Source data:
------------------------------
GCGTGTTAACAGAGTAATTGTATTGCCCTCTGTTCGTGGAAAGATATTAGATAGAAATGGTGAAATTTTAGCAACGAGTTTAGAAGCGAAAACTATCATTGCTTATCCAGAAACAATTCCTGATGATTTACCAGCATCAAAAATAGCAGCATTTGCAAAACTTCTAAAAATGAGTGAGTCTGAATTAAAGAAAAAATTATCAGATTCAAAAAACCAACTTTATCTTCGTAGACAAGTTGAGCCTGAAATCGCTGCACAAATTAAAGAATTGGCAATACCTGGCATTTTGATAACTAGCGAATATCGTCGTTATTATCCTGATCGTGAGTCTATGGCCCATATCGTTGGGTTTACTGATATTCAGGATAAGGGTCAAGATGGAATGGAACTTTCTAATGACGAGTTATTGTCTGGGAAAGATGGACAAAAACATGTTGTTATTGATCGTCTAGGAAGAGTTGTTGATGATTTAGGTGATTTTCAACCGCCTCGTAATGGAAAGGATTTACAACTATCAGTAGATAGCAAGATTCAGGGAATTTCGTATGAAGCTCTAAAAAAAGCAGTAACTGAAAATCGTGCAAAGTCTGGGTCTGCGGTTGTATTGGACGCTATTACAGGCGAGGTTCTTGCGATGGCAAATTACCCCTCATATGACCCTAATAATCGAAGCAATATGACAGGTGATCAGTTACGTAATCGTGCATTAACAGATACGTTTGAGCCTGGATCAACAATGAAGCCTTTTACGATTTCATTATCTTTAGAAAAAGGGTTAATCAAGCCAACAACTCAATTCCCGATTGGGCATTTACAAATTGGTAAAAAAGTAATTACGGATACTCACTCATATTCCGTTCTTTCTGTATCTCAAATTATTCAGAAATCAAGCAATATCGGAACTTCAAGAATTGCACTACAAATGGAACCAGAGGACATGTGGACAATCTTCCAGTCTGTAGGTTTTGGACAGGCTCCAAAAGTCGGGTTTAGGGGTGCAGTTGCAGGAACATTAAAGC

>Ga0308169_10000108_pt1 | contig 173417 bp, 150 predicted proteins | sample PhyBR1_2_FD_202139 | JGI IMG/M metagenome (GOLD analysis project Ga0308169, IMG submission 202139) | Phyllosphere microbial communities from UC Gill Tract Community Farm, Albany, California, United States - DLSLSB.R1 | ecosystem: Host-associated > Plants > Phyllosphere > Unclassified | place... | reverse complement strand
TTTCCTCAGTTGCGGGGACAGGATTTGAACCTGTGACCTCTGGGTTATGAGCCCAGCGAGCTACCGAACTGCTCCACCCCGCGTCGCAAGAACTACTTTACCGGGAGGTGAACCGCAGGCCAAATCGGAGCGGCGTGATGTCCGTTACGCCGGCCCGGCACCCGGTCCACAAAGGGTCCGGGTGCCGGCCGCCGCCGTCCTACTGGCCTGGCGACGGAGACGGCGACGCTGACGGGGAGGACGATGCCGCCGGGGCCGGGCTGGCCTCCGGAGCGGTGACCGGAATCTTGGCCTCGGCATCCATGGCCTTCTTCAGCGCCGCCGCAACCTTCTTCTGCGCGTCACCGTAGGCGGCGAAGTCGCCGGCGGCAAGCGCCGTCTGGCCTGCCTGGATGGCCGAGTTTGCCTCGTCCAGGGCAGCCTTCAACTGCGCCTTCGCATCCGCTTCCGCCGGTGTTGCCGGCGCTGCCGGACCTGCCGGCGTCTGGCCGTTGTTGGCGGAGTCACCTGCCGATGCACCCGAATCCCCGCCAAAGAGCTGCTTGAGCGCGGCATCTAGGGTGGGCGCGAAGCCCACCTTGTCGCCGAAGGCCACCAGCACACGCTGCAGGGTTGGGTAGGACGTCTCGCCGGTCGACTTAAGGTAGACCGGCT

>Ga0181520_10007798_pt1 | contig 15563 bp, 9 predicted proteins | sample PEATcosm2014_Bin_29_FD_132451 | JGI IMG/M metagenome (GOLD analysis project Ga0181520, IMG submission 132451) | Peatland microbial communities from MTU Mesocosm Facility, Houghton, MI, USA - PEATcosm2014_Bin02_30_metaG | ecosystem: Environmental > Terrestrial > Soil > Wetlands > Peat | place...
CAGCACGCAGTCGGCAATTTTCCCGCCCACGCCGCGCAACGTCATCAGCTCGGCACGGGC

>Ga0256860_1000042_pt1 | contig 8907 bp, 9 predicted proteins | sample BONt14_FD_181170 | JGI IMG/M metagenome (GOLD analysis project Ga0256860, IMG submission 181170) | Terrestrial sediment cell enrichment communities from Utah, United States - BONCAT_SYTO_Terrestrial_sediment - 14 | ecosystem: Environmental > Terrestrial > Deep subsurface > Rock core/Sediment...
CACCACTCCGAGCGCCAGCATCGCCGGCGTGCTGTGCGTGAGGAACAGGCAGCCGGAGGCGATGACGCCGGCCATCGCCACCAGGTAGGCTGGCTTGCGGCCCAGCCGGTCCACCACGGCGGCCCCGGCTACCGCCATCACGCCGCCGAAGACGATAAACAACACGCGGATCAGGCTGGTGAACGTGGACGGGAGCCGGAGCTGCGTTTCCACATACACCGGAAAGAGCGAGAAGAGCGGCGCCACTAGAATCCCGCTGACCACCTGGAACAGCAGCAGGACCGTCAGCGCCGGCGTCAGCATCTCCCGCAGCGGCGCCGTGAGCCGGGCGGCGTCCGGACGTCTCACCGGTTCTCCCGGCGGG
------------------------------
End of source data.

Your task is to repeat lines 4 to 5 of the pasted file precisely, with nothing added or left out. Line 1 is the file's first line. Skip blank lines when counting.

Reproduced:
>Ga0181520_10007798_pt1 | contig 15563 bp, 9 predicted proteins | sample PEATcosm2014_Bin_29_FD_132451 | JGI IMG/M metagenome (GOLD analysis project Ga0181520, IMG submission 132451) | Peatland microbial communities from MTU Mesocosm Facility, Houghton, MI, USA - PEATcosm2014_Bin02_30_metaG | ecosystem: Environmental > Terrestrial > Soil > Wetlands > Peat | place...
CAGCACGCAGTCGGCAATTTTCCCGCCCACGCCGCGCAACGTCATCAGCTCGGCACGGGC